Lying underground near the famous Second Bridge nightclub in Bath is Yak Yeti Yak, a charming Nepalese restaurant offering some very authentic and delicious dishes.
As far as quantities go, the main meals had a decent amount, whilst perhaps less than the more generous portions you’d find on offer in a typical Chinese or Indian restaurant, the quality on offer was much higher, with some wonderful herbs and spices that I’d never experienced before, but complemented the main meal wonderfully. I had the chilli chicken has my main meat dish, and whilst it was indeed quite spicy, it wasn’t anywhere near as bad as chicken I’ve tasted in other Asian restaurants, when the chefs go too far with making it spicy, thus completely detracting from the overall flavour. The chilli quotient of the meal here was perfect. The rice was quite uninspired, particularly given the somewhat steep price tag.
However, the main disappointment in terms of quantity were the starters. The cheeseballs were just under five pounds, and there were only five of them, and so small that you could have easily consumed it in one bite (first picture for photographic evidence). The presentation was marvellous – I’ve been in only a few restaurants who take such good care with the aesthetics of their meals –
But the meagre quantity of food meant that for me, Yak Yeti Yak will never be one of my favourites. The main meal left me comfortably nourished, but not as stuffed as I could be from a restaurant, particularly as I paid just under £20. I understand that the point of starters is to pique your appetite, not to fill you up, but after sampled the tantalisingly good starters, and only having had a few bites, I was, if anything, just more famished.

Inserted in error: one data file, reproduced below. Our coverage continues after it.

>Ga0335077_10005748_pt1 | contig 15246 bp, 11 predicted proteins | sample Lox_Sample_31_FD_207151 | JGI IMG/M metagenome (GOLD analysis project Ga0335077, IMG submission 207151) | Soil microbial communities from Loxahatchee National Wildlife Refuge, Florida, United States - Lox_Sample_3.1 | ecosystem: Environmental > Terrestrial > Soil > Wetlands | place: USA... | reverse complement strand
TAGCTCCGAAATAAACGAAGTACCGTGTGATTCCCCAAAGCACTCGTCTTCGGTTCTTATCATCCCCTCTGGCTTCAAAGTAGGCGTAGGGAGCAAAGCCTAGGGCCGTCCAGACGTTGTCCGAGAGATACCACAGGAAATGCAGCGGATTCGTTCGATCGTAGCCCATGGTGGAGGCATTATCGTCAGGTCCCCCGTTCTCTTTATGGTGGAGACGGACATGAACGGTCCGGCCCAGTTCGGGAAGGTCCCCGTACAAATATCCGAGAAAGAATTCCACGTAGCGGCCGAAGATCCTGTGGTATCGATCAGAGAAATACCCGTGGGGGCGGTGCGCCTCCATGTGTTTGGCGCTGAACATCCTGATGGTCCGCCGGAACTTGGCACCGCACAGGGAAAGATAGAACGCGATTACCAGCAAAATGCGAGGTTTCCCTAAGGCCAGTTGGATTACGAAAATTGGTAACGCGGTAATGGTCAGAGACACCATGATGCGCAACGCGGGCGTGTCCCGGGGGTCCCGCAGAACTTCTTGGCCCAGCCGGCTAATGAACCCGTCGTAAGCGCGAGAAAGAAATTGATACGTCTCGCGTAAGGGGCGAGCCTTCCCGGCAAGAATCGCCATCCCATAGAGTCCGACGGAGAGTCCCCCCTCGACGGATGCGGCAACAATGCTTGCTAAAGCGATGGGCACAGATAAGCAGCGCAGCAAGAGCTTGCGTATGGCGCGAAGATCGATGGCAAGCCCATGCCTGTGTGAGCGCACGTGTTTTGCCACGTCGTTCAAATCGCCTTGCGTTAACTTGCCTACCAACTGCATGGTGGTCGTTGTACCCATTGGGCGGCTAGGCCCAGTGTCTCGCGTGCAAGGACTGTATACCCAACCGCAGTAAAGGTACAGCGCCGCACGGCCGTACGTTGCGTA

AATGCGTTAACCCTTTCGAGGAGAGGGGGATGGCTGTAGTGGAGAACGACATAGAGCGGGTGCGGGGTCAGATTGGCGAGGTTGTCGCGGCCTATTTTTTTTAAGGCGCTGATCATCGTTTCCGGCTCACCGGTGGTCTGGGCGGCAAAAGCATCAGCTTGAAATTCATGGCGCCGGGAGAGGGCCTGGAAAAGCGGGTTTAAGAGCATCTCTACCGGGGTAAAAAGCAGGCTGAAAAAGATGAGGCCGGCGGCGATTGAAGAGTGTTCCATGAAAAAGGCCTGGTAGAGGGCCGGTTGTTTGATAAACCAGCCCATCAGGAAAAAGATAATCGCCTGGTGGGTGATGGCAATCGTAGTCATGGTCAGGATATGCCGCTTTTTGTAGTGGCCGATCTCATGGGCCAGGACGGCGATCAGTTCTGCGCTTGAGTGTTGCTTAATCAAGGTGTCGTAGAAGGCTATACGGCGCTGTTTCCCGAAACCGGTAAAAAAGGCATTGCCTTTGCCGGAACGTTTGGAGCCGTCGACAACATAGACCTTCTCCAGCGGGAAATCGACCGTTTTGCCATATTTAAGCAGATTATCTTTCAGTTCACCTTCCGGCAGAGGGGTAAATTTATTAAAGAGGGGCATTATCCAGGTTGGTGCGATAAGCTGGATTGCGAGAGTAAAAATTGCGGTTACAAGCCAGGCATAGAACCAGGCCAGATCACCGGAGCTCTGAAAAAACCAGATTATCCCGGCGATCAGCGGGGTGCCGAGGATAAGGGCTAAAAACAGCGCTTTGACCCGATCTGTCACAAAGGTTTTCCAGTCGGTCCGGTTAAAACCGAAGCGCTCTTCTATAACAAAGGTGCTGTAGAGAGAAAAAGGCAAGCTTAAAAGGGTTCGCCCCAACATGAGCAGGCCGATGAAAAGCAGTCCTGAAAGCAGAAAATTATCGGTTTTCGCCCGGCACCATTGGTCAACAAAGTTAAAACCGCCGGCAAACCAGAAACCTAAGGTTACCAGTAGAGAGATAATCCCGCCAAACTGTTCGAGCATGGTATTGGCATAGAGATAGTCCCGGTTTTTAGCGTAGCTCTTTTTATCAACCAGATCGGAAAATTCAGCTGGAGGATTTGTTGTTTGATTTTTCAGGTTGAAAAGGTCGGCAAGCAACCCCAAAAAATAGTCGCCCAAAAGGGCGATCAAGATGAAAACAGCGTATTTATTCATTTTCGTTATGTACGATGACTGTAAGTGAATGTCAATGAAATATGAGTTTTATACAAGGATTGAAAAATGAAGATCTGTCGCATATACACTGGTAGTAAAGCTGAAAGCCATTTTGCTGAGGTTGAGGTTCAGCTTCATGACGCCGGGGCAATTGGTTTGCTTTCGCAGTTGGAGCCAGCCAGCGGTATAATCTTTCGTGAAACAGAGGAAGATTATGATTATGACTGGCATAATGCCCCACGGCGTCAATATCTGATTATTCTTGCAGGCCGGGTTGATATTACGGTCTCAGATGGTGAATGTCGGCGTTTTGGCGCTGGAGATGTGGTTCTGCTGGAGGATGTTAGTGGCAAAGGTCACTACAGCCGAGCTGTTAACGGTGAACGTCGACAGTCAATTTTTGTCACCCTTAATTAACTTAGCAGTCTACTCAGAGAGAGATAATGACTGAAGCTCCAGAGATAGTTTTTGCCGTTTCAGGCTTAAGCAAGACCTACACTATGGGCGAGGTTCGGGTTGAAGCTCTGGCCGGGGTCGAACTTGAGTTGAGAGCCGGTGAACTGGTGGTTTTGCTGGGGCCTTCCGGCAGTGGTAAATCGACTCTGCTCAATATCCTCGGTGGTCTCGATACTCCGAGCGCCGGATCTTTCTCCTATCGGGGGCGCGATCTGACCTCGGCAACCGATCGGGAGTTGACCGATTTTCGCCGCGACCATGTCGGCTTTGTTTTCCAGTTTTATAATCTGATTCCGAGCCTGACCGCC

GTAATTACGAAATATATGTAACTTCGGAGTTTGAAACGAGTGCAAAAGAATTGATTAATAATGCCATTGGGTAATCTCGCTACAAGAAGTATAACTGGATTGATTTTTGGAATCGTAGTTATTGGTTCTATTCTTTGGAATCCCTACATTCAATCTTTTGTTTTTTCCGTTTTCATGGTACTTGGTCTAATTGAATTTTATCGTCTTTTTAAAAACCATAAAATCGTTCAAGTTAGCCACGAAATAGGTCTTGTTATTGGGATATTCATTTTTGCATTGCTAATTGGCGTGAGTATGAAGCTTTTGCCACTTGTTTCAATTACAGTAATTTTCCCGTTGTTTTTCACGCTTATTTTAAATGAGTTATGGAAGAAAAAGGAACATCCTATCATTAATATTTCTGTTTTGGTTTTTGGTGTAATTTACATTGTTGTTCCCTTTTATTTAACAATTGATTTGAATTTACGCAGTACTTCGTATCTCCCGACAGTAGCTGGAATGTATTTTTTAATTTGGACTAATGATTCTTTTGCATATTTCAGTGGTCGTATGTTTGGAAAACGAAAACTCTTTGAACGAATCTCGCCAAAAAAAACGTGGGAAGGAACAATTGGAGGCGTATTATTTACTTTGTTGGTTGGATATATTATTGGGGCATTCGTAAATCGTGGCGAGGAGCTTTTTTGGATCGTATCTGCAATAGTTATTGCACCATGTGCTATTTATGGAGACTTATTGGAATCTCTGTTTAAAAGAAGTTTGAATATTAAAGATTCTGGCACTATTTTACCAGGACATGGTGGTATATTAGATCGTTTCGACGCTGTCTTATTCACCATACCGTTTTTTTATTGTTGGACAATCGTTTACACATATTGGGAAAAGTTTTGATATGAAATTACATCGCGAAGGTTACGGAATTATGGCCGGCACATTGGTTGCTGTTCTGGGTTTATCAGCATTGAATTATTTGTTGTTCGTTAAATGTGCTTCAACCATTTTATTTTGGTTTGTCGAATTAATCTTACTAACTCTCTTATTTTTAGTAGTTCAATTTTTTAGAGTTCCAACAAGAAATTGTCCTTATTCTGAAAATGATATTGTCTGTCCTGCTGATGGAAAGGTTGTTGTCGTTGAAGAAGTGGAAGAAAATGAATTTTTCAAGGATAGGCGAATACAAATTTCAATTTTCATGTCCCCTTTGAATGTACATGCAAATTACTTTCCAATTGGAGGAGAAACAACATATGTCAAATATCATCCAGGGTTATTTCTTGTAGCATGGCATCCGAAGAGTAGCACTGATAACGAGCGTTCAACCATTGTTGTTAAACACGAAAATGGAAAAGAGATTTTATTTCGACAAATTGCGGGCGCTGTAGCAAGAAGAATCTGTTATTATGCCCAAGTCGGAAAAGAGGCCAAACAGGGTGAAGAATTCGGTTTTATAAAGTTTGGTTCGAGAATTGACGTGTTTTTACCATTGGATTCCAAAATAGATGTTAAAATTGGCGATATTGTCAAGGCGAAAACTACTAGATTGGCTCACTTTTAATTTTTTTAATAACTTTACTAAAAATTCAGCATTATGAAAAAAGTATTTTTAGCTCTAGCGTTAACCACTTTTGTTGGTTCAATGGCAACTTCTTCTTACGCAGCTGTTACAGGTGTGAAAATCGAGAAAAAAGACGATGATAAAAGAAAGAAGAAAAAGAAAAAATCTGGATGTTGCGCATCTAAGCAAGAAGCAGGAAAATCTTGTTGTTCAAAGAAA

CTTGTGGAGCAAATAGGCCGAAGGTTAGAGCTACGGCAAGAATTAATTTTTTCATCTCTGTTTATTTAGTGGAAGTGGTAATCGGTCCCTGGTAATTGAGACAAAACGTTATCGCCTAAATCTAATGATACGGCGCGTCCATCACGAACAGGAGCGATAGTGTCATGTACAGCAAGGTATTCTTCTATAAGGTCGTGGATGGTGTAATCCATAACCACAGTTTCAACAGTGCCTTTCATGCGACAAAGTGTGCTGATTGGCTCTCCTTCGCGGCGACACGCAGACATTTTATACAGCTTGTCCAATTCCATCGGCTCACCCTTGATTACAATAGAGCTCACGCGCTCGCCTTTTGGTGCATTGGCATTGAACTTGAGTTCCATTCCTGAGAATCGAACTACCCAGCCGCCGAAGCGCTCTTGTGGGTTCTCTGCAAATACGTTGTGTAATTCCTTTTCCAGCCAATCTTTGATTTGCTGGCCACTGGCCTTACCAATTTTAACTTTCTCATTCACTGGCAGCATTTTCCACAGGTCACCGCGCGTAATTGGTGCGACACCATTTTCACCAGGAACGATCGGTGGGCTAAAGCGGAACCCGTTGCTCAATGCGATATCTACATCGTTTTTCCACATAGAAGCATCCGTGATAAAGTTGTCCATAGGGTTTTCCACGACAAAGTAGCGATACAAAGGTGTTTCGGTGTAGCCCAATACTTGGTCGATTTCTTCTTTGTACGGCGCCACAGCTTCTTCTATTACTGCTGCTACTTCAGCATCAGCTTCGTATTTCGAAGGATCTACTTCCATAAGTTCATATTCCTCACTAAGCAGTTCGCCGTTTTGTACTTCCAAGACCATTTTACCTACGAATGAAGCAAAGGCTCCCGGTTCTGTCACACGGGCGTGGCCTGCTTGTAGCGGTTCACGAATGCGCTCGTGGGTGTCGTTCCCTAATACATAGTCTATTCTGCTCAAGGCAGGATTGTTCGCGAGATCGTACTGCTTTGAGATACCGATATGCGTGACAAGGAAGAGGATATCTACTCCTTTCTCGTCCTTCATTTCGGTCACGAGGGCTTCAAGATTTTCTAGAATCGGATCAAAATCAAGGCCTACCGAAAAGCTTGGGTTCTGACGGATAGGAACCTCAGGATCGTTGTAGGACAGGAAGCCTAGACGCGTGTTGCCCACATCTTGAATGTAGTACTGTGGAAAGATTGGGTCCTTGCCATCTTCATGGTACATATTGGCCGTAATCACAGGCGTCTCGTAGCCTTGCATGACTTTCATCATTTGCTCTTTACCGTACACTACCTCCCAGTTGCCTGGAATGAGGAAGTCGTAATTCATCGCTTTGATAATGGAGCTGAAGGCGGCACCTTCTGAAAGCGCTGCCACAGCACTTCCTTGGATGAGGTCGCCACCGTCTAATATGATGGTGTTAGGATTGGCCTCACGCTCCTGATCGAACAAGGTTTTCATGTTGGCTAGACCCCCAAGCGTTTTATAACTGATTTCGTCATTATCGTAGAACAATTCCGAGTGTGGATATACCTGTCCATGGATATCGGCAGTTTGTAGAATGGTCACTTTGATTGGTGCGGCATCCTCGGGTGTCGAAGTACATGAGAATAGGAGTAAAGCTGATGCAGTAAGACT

Overall, the ambience (incense, mood lighting, and the seven of us were allowed to sit on cushions on the floor, which hugely contributed to the fun experience we had) and high quality of the food rendered this a good place to visit. The starters were far too expensive for what they were, and, whilst delicious, that meant that overall, I left an otherwise stand-up venue feeling a little short-changed.
Tuesday, February 26, 2013
Sunday, February 24, 2013
I had some help from Theo (read: he cooked pretty much everything other than the hash browns, tomatos, sausages and baked beans, which I was in charge of. And I ruined the sausages).
The cooking process:
The cooking process:
The sausages were a rather embarrassing phail. Basically, I put them in the grill thinking they were cooking as the grill was warm, but that was just heat from the oven cooking the hash browns. So by the time I worked it out, the sausages were late, and looking distinctly unappetising. Anyway, here they are:
And the finished product:
Contents: 3 slices of bacon, garlicy mushrooms, fried egg, three fried tomatos, baked beans, three hash browns.
And it was absolutely delicious! We'll see what mistakes I make in the kitchen next weekend...
Saturday, February 23, 2013
Uma Thurman plays Emma Lloyd, a popular radio agony aunt who specializes in advice pertaining to the matters of the heart. She is engaged to caring but stuffy publisher Richard (played by the quintessential stiff upper lip performer, Colin Firth), but one day, after giving advice to a woman that has her ditching her fireman fiancée, finds herself on the receiving end of some computer hacking retribution as his younger brother makes them engaged. Emma, utterly baffled by the whole situation, sets about finding the fireman (Patrick, played by relatively unknown actor Jeffrey Dean Morgan), only to find that, surprise surprise, the course of true love never ran smooth.